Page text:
Posted by Robert
Rap News Network
10/29/2003 7:17:16 AM
Tags and topics realted to this article include Eve, Nelly, P. Diddy, Eminem and Jennifer Lopez.
Parents cringe and wonder what young men think looks cool about oversize hooded jackets, gargantuan pants slipping off their behinds and backward baseball caps.
Parents aren't happy, either, about teen daughters parading in cropped tops high enough to show off bellybuttons (pierced, no less) and jeans so tight and low-slung (a throwback to the 1960s) that doctors warn of possible nerve damage.
What's the answer? Get used to it.
Hip-hop and rap-inspired clothing, once dismissed as just a fad, has burst into the 21st century with more attitude and appeal than ever. So much so that leading hip-hop and rap artists, such as Eve and Eminem, are cashing in on their bad-girl and bad-boy appeal with clothing collections of their own.
They join Sean "P. Diddy" Combs, singer Jennifer Lopez, pop artist Gwen Stefani and rapper Nelly, who already have lines in stores.
Expect more to come, fashion-industry experts predict, as urban and Hispanic lifestyles become more entwined with mainstream culture, given that there are big bucks to be made. The NPD Group, a market information
company, estimates sales of hip-hop fashion in 2001 at $2 billion, and it's a segment that is growing rapidly in the apparel industry. The numbers are a reality check for fashion experts who early on dismissed and disparaged fashion that sprang from urban music.
"I can recall many designers who snubbed the whole urban category back in the late '80s," says Tom Julian, a trend watcher for Fallon McEligott advertising agency in New York. "The face of the American population is changing, and all designers and brands need to understand how and why and what to create."
The fashion industry underestimated the fire behind the desire of hip-hop artists and followers to distance themselves from the mainstream, Julian says.
"I think of music and apparel as the new creative springboard for performers and rock stars to make an impact," Julian says. "I believe that most of these personalities do have a style statement, a strong visual reference and a bright future in the world of retail. Why? Because most of the apparel manufacturers don't have the marketing genius that these performers have via their music companies, partners and promotional arms. . . . As a designer, it proves that one cannot be restricted, myopic or traditional in the sense of partnerships, opportunities and growth. The great thing about the music world is that it brings newness and excitement to retail."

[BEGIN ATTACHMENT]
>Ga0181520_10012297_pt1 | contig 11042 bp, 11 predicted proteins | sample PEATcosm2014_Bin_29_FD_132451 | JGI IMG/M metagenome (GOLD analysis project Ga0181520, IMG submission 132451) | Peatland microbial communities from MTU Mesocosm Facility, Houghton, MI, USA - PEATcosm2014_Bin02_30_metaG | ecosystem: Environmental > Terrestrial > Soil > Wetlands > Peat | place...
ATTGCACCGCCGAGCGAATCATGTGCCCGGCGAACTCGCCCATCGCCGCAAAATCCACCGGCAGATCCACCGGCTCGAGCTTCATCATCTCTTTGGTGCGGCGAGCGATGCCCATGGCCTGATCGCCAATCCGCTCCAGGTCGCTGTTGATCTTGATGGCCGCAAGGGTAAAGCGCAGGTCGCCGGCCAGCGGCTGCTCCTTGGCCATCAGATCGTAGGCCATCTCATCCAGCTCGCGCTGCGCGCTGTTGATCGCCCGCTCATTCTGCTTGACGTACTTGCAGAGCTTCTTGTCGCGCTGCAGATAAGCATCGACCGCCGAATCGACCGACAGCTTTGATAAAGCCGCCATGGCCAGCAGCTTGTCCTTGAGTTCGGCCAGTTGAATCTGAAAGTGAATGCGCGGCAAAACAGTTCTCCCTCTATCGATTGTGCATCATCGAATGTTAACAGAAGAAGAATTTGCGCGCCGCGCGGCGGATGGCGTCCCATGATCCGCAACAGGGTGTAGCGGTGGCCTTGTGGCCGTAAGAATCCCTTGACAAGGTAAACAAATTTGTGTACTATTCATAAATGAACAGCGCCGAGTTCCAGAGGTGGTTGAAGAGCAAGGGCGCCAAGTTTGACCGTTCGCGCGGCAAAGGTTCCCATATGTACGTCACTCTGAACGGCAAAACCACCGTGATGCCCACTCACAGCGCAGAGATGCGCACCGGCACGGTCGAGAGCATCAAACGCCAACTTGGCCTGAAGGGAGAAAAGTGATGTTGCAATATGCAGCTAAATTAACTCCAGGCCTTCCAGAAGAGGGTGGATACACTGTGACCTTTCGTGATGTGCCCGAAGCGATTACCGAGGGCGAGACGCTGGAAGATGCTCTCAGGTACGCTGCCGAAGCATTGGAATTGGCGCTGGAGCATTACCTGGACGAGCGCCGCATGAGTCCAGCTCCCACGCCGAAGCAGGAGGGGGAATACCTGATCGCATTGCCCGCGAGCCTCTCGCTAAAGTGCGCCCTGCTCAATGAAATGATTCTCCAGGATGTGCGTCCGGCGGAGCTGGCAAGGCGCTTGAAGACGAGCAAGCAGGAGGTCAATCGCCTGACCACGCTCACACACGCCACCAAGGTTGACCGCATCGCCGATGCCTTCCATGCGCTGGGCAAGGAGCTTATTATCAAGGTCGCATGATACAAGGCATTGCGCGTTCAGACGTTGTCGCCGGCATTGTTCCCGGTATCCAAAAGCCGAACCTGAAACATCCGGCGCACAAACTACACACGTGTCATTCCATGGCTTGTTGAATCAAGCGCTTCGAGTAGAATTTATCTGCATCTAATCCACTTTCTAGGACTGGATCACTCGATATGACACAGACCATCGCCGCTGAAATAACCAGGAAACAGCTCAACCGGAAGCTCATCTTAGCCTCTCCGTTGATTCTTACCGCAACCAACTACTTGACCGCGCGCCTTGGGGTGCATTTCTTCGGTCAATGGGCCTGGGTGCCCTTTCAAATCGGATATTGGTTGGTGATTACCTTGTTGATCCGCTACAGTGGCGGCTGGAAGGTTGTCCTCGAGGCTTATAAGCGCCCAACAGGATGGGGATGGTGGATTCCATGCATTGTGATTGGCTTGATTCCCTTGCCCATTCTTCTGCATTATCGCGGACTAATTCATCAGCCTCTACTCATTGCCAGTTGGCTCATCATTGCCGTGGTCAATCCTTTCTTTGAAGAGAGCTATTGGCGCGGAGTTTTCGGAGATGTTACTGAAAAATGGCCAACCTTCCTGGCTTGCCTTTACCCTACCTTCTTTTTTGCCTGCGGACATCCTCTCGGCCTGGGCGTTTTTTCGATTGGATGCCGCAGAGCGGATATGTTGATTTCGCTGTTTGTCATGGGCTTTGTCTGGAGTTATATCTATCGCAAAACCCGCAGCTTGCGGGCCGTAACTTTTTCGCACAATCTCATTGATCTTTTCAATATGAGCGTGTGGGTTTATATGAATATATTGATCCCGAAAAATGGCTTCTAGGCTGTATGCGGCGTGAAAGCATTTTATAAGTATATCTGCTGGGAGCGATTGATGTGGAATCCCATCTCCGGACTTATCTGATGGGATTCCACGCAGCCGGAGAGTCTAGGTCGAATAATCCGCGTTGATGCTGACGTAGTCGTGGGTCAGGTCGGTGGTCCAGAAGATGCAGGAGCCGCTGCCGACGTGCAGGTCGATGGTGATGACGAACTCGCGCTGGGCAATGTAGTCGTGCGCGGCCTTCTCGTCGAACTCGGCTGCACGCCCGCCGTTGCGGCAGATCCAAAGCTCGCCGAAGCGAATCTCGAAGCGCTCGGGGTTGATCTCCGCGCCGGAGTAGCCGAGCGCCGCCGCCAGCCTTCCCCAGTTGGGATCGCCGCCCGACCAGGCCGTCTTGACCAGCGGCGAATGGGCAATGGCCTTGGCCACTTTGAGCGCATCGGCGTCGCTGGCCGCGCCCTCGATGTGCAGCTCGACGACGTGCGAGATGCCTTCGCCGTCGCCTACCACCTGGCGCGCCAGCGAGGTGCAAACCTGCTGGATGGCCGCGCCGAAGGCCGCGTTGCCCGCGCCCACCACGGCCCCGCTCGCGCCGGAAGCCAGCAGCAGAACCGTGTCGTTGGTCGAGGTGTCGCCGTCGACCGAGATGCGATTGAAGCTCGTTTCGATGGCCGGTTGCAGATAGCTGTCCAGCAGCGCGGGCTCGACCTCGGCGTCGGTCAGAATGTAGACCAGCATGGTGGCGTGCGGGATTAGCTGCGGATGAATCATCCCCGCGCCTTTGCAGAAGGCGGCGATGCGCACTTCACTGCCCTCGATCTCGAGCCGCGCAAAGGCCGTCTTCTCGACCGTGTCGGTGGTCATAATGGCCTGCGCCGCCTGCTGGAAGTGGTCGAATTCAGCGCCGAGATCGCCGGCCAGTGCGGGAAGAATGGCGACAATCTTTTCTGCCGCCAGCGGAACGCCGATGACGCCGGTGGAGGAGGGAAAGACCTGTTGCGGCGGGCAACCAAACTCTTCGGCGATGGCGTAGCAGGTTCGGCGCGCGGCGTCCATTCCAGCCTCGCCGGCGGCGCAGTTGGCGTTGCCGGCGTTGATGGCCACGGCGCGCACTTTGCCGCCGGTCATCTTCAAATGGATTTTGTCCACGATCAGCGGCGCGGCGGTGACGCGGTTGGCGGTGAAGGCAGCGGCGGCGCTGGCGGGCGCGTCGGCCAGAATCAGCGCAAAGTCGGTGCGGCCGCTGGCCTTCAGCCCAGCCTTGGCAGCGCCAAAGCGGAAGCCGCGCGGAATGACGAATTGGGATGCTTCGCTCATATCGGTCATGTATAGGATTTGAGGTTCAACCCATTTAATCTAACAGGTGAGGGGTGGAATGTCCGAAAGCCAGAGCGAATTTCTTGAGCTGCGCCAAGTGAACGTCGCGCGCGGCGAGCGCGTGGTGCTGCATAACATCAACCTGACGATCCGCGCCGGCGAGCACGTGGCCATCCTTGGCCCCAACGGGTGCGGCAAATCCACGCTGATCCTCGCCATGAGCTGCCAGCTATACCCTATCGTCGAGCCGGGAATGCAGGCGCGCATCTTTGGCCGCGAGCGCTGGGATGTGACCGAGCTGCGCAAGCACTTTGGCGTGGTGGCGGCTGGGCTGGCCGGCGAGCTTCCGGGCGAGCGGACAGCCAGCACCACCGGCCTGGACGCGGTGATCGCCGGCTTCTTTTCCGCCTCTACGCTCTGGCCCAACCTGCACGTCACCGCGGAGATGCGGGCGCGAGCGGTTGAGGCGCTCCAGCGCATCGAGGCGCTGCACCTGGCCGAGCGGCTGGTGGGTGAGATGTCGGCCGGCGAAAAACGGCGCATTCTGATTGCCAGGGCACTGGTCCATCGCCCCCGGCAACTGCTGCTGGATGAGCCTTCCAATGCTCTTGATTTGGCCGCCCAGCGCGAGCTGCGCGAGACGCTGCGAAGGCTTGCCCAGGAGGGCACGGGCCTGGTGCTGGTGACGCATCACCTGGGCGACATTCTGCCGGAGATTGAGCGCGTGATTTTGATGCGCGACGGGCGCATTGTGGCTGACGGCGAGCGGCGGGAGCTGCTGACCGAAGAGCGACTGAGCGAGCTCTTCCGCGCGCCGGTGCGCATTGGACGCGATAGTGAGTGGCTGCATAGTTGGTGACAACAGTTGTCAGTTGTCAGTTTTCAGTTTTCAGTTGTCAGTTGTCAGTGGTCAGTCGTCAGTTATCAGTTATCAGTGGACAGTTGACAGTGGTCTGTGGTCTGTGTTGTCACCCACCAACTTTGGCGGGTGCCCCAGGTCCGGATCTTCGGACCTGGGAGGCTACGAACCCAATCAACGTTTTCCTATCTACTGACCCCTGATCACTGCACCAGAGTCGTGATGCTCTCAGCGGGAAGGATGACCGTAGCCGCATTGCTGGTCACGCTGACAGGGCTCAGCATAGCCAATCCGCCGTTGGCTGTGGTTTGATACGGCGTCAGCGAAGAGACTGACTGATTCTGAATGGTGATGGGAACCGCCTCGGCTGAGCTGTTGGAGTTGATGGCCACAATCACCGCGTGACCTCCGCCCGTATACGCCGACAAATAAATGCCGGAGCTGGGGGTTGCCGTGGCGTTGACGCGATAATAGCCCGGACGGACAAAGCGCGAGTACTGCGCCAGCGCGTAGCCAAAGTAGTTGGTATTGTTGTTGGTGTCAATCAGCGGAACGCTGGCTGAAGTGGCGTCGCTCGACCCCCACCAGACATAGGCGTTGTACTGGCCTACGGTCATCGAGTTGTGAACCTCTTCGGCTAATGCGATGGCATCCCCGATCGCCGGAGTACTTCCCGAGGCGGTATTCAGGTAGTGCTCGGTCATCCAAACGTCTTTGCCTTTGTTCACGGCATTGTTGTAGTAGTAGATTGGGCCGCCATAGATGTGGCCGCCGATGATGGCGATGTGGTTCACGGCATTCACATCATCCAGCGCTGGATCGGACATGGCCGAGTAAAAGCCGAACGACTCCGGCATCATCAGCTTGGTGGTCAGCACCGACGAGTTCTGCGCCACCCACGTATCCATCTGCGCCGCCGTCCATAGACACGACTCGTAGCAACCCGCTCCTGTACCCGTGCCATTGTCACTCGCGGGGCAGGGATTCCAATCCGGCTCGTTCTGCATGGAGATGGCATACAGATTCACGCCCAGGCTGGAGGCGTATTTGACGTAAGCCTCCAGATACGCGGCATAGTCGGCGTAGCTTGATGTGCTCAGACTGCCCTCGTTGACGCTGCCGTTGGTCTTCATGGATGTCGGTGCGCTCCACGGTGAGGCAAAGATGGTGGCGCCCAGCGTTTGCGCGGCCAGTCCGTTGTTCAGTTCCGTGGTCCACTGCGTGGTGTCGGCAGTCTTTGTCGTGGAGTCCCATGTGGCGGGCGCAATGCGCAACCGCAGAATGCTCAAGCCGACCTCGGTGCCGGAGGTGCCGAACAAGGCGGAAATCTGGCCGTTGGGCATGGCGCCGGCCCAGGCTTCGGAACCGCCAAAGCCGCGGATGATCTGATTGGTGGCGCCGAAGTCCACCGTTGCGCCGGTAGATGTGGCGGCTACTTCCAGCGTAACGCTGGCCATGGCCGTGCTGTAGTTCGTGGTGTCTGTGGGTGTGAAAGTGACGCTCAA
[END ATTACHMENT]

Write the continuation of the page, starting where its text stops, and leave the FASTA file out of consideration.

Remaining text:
As with Julian, author Bakari Kitwana also traces the connection between hip-hop music and fashion back a couple of decades.
"I believe that Karl Kani was the first hip-hop fashion designer," says Kitwana, a resident of Westlake who wrote "The Hip-Hop Generation: Young Blacks and the Crisis in African-American Culture" and also writes a column for The Plain Dealer.
"This goes back to the '80s. Phat Farm [the clothing line by Russell Simmons, founder of Def Jam Records] didn't arrive until the late 1990s."
Plenty more lines have followed, including these:
FUBU (For Us By Us) came in the early 1990s.
Marc Ecko started the Ecko Unlimited label. He's a white suburbanite who had a background in hip-hop music.
Combs later got in the fashion mix with his Sean John line, as did former girlfriend Lopez, whose JLo line collection hit boutiques a few years ago.
Eve's Fetish line of velour, satin, cotton spandex and denim separates was next to come.
Eminem's new clothing line, Shady Ltd., is expected to be out in July.
Stefani of the group No Doubt has a line of bags for LeSportsac.
Vokal is rapper Nelly's line of men's street wear, and he's going after women with Apple Bottoms separates.
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